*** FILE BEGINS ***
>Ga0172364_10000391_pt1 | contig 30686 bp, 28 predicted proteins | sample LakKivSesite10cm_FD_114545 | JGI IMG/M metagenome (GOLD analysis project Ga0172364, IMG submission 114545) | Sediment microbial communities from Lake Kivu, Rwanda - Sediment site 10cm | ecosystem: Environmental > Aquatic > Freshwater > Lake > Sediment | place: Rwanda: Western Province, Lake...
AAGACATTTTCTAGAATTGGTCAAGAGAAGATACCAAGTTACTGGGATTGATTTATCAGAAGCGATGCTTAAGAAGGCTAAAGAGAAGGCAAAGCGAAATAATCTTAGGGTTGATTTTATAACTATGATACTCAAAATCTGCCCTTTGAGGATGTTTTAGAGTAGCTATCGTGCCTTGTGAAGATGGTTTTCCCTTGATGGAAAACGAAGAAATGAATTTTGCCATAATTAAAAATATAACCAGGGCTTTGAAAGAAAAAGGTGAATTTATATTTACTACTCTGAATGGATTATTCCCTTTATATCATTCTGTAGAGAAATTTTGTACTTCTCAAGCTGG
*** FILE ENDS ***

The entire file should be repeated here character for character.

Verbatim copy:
>Ga0172364_10000391_pt1 | contig 30686 bp, 28 predicted proteins | sample LakKivSesite10cm_FD_114545 | JGI IMG/M metagenome (GOLD analysis project Ga0172364, IMG submission 114545) | Sediment microbial communities from Lake Kivu, Rwanda - Sediment site 10cm | ecosystem: Environmental > Aquatic > Freshwater > Lake > Sediment | place: Rwanda: Western Province, Lake...
AAGACATTTTCTAGAATTGGTCAAGAGAAGATACCAAGTTACTGGGATTGATTTATCAGAAGCGATGCTTAAGAAGGCTAAAGAGAAGGCAAAGCGAAATAATCTTAGGGTTGATTTTATAACTATGATACTCAAAATCTGCCCTTTGAGGATGTTTTAGAGTAGCTATCGTGCCTTGTGAAGATGGTTTTCCCTTGATGGAAAACGAAGAAATGAATTTTGCCATAATTAAAAATATAACCAGGGCTTTGAAAGAAAAAGGTGAATTTATATTTACTACTCTGAATGGATTATTCCCTTTATATCATTCTGTAGAGAAATTTTGTACTTCTCAAGCTGG